Choice and becoming

This day’s gospel is a well known story of an encounter during which Jesus is asked: “Which is the first of all the commandments?” Jesus reply is clear and unambiguous:

You shall love the Lord your God with all your heart,
with all your soul, with all your mind, and with all your strength. The second is this: You shall love your neighbor as yourself.

As I have written many places in this blog, biblically “love” is not a hallmark card response of emotion. At its core, love is an act of the will apart from one’s feelings at any particular moment in time. It is the choice to act in that same moment in a way that is for the greater glory of God and human flourishing. I am not suggesting that is an easy task or what action is needed, necessary or good, but figuring it out is the first of all the commandments.

Take today for example. How will you carry out the great commandment on this day? How will you love among the joys and frustrations of this day? How will you love in the moments you have difficult decisions to make that will affect other’s lives and livelihood? How will you love in the midst of tough but necessary conversations? How will you love when you are tired? How will you love when you feel like you are trapped in an endlessly repeating loop in which love offered become love rejected?

Perhaps one way to consider all of this is to think about the choices – not the action we will take, but the more intrinsic choices we face: love or its opposite. What came to your mind as the opposite of love? I suspect most thought “hate” or a close synonym. Gandhi suggested that the opposite of love is fear.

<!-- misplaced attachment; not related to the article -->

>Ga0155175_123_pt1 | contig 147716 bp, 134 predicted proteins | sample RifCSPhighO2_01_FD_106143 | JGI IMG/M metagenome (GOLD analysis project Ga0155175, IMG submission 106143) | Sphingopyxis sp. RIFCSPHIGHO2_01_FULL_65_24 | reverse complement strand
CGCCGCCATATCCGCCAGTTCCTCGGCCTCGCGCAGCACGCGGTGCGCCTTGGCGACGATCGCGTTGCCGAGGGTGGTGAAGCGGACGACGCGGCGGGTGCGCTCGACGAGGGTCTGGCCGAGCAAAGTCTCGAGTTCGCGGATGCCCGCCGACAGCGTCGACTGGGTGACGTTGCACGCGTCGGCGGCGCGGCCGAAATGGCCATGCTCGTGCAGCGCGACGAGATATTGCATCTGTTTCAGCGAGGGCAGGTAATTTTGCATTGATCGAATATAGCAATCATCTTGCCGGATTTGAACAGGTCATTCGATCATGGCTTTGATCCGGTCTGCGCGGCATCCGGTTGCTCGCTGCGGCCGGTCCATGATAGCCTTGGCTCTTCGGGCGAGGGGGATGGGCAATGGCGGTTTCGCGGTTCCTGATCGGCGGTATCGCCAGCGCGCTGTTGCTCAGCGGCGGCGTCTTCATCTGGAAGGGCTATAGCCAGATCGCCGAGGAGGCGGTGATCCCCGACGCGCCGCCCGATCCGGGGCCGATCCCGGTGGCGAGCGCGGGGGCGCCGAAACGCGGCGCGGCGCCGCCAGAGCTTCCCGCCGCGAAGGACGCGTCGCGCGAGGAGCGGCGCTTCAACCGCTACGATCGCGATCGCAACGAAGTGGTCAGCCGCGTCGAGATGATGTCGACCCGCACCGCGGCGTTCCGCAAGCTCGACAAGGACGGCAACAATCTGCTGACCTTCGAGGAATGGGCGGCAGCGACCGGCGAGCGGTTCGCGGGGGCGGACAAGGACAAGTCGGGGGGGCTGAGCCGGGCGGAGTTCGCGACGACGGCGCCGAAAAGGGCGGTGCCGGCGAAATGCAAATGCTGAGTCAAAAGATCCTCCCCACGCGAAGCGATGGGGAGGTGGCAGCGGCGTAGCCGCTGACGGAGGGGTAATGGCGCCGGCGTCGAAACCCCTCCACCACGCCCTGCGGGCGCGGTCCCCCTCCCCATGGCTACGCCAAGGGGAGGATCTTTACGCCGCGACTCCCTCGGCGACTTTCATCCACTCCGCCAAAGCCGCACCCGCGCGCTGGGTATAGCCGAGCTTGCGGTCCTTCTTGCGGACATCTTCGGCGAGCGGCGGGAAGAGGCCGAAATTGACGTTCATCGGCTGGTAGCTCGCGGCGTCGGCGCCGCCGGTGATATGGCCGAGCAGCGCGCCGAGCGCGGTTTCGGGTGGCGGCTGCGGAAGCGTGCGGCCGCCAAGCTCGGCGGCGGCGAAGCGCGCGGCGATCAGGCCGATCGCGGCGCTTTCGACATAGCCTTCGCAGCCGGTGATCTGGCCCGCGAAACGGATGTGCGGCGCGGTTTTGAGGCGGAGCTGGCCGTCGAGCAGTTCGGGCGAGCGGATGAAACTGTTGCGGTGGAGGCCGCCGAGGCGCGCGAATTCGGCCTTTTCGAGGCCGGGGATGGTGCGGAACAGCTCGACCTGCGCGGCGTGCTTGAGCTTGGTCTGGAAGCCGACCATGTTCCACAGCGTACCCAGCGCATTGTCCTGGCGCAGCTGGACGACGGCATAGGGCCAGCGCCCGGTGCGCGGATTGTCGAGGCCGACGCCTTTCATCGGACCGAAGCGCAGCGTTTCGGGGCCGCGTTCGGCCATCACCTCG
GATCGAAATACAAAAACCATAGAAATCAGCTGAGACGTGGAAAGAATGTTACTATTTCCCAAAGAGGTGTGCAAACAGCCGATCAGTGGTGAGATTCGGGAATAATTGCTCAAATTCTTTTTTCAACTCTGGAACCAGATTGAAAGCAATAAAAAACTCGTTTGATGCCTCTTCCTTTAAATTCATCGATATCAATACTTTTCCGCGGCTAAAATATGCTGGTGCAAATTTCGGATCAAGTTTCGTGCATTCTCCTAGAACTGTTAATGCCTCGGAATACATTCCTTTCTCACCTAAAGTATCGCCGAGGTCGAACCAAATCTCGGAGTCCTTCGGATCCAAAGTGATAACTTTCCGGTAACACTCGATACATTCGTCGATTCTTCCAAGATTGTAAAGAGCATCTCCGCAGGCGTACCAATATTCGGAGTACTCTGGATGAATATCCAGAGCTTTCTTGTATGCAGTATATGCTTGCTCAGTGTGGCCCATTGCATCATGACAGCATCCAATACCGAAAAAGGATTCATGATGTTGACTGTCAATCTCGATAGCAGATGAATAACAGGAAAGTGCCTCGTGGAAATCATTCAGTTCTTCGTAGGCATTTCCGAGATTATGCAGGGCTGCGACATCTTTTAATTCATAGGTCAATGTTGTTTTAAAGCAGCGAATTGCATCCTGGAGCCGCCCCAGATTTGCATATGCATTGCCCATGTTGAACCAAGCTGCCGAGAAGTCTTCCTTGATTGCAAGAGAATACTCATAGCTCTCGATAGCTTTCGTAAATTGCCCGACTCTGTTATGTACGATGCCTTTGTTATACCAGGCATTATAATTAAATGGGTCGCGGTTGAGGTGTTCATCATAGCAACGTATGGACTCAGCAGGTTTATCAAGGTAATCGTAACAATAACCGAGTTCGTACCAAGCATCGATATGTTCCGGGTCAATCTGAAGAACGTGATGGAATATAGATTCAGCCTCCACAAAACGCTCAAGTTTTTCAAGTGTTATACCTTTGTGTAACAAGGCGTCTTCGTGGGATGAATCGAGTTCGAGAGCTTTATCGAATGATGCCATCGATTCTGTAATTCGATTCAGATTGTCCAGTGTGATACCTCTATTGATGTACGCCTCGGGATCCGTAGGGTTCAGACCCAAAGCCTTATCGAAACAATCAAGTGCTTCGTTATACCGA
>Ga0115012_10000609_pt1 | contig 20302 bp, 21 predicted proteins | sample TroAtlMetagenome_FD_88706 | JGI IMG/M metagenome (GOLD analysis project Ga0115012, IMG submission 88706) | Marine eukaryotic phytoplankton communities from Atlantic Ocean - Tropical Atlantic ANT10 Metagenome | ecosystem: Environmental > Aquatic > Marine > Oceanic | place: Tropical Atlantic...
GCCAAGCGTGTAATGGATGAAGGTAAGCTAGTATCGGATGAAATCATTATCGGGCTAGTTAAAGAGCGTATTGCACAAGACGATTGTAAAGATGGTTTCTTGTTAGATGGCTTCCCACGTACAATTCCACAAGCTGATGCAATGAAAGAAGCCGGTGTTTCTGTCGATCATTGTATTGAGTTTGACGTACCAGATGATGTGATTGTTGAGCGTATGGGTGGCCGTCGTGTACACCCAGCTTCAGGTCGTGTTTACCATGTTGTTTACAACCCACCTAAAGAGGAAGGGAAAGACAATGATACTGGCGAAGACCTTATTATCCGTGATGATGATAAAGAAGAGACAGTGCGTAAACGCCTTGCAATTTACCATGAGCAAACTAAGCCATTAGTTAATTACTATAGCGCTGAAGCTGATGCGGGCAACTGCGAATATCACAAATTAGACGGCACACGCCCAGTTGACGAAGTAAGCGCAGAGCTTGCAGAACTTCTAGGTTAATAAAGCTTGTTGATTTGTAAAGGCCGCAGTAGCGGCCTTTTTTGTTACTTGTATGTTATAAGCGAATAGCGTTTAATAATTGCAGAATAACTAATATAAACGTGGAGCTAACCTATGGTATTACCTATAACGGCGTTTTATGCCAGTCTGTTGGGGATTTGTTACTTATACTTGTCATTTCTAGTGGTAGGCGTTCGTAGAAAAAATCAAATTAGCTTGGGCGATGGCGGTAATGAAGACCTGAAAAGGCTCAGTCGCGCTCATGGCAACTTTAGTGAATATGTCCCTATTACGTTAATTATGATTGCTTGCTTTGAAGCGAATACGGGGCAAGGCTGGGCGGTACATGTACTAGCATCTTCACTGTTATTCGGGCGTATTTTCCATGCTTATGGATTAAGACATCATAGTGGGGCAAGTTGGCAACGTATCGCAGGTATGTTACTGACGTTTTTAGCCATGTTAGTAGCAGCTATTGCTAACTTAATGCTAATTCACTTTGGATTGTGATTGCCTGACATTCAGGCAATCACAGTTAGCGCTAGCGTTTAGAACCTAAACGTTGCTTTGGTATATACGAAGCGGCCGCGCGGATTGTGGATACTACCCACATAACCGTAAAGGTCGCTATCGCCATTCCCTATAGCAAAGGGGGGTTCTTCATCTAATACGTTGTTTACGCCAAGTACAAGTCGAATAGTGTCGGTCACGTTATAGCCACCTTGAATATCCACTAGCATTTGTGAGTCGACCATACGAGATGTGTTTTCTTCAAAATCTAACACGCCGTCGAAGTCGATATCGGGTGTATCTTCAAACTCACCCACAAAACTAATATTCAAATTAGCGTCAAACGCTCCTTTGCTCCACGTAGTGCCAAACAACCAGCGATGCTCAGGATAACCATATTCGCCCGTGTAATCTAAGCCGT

If I was able to discern the basis of my choices in life, I wonder what choices would find their way into a column marked “love” and which one relegated to the one labeled “fear”? People make decisions out of fear. Fear has been around for millennia, and it’s what has helped to keep us safe from life-threatening situations and mortal enemies. `The wooly mammoths and tigers might not be an issue anymore, but we’re still pretty fearful – often without knowing it. And the truth is, much of what we fear today is scary, and many of our decisions are made from a place of fear. Why? Because we think it will keep us safe.

But safe from what exactly? From lots of things: pain, loneliness, disapproval, rejection, uncertainty, isolation, commitment, failure and sometimes even our successes. The list is long and includes safety in the physical, emotional, and spiritual realms. But I think opposites attract and are bound together. I believe every moment of fear is accompanied by instances of love. Our desire for safety leads us to avoid fear, but it also leads us to miss out on opportunities of love.

Today is a good time to be mindful of the choices we will make. But also a good time to be mindful of the choices we have already made. There are patterns and habits about our choices that are likely quite revealing about the character we have formed over the years. I am heading out for long walk in a few minutes. I think I will consider the choices in my life – the big ones and the small ones – and reflect on what was fundamental to my choice: love or fear?

And then I will try to make choices today that are for the greater glory of God and human flourishing. I will try to choose love over fear. And tomorrow, try again. And the next day. And with the grace of God perhaps one day I will become the loving person God calls us all to be.

 

 

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